from The American Heritage® Dictionary of the English Language, 4th Edition

  • Szilard, Leo 1898-1964. Hungarian-born American physicist and biologist. A member of the Manhattan Engineering Project, he helped develop the first atomic bomb. Szilard was later opposed to the construction and use of all nuclear weapons and devoted himself to studying molecular biology.

from WordNet 3.0 Copyright 2006 by Princeton University. All rights reserved.

  • n. United States physicist and molecular biologist who helped develop the first atom bomb and later opposed the use of all nuclear weapons (1898-1964)


Sorry, no etymologies found.


  • During the 1962 Cuban Missile Crisis, Jack Rosenthal, a young Oregon reporter who later became a senior editor at the New York Times, called Szilard to confirm a dinner date, only to learn from Szilards housekeeper that the scientist had suddenly left the country.

    The Great Escape

  • In his book, Smith focuses on Leo Szilard, the Nobel Prize–winning nuclear physicist who conjured up the idea of a nuclear chain reaction weapon in 1933.

    How the End Begins

  • In a dreadful kind of irony Szilard came up with the notion of the doomsday machine in 1950 as a way of trying to shock the world into the real possibility of self-extinction.

    How the End Begins

  • The biggest immigration innovation during the 1930s was the use of a loophole in the country of origin quotas to allow professors to immigrate, which is how people like Fermi, Teller, Szilard, and so many others were allowed to enter outside the quotas. eric k Says:

    Matthew Yglesias » Brink Lindsey Accuses Progressives of Peddling “Nostalgianomics”

  • A Japanese legal review concluded as much two decades after the fact, Manhattan Project scientist Leo Szilard described it as such*, and indeed, the Wikipedia article devoted to the debate serious people have been having for 60 years contains a lengthy section titled “the bombings as war crimes.”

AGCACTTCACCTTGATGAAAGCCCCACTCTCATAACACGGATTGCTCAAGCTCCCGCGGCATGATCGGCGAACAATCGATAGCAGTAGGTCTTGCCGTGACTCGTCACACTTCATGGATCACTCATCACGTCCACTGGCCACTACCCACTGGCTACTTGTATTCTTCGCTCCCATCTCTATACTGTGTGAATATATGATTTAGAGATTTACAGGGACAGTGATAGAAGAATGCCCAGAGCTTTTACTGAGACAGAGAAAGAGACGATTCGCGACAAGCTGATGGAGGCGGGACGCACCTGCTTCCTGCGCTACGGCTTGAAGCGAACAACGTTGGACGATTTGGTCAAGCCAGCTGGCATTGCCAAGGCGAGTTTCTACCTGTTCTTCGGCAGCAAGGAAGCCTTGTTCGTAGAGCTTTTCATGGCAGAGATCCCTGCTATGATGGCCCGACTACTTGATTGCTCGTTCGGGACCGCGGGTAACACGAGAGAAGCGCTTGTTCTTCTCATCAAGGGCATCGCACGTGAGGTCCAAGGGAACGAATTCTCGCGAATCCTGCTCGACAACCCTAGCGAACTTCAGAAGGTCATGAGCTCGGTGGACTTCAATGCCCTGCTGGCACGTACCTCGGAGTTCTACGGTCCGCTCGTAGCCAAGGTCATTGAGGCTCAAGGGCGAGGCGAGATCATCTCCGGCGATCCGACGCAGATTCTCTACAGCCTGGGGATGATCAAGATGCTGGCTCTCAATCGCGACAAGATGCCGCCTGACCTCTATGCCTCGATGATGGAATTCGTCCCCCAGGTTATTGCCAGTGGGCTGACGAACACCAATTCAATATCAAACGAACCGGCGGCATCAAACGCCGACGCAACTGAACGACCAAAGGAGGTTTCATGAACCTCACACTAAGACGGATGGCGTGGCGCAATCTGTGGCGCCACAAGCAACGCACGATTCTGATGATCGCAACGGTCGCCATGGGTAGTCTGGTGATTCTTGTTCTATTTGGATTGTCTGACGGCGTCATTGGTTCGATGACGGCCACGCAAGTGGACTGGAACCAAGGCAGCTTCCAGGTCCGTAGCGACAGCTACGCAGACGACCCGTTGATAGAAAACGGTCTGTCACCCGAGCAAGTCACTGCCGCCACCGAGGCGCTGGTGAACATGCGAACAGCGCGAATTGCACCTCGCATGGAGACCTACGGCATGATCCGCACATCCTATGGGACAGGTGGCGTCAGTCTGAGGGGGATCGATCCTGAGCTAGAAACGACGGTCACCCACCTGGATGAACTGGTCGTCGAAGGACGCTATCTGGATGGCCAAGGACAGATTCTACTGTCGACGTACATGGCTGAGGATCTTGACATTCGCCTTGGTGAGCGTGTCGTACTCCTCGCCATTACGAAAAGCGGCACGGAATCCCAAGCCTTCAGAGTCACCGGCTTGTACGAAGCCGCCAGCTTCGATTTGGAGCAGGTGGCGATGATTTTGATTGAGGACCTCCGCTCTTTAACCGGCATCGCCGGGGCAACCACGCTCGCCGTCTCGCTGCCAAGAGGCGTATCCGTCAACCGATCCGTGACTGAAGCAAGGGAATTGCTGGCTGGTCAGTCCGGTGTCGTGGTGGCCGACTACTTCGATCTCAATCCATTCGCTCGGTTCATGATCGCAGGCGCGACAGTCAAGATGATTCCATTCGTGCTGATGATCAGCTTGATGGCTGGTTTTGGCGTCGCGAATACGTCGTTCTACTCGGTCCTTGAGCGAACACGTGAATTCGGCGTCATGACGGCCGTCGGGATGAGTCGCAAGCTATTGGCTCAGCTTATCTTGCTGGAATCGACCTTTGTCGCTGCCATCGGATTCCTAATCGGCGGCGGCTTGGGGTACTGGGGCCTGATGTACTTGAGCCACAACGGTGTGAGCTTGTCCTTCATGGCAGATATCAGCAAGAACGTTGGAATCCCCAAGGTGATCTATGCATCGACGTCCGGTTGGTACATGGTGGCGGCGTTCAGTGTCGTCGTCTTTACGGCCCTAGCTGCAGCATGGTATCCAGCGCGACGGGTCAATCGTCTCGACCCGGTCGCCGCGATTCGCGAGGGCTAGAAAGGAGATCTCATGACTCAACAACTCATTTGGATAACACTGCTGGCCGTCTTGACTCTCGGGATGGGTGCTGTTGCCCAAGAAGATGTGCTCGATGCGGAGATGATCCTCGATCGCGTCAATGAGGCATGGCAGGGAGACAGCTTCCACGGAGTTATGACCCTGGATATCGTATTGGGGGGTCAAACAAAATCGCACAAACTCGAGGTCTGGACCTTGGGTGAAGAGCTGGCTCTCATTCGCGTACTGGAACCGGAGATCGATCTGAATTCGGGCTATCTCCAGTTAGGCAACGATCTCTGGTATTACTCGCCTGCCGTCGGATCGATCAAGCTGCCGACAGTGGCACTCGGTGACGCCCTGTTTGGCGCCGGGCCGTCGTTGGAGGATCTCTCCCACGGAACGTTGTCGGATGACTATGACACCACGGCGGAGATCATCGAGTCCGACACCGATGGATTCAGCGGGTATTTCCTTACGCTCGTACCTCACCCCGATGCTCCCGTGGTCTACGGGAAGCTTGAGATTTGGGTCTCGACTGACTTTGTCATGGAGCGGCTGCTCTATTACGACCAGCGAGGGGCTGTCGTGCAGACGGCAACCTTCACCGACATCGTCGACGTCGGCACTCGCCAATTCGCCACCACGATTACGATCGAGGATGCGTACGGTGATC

War Crimes, Past and Present

  • Szilard did not use the phrase “war crime” in his famous July 1945 petition, nor in the cover letter he circulated with the petition.

    War Crimes, Past and Present

  • Well, Szilard wrote the letter Einstein sent to FDR to get the bomb project rolling.

    War Crimes, Past and Present

  • This novel made a strong impression on physicist Leo Szilard in 1932.

    James Kakalios: The Amazing Story Of Quantum Mechanics!

  • Szilard would conceive of (and patent) the concept of a nuclear chain reaction (years before uranium nuclei were split in a fission experiment) and wrote the letter that was signed by Albert Einstein, urging President Franklin Roosevelt to begin a secret, crash program to develop an actual atomic bomb.

    James Kakalios: The Amazing Story Of Quantum Mechanics!

  • Szilard . . . which leads me to expect that the element uranium may be turned into a new and important source of energy.



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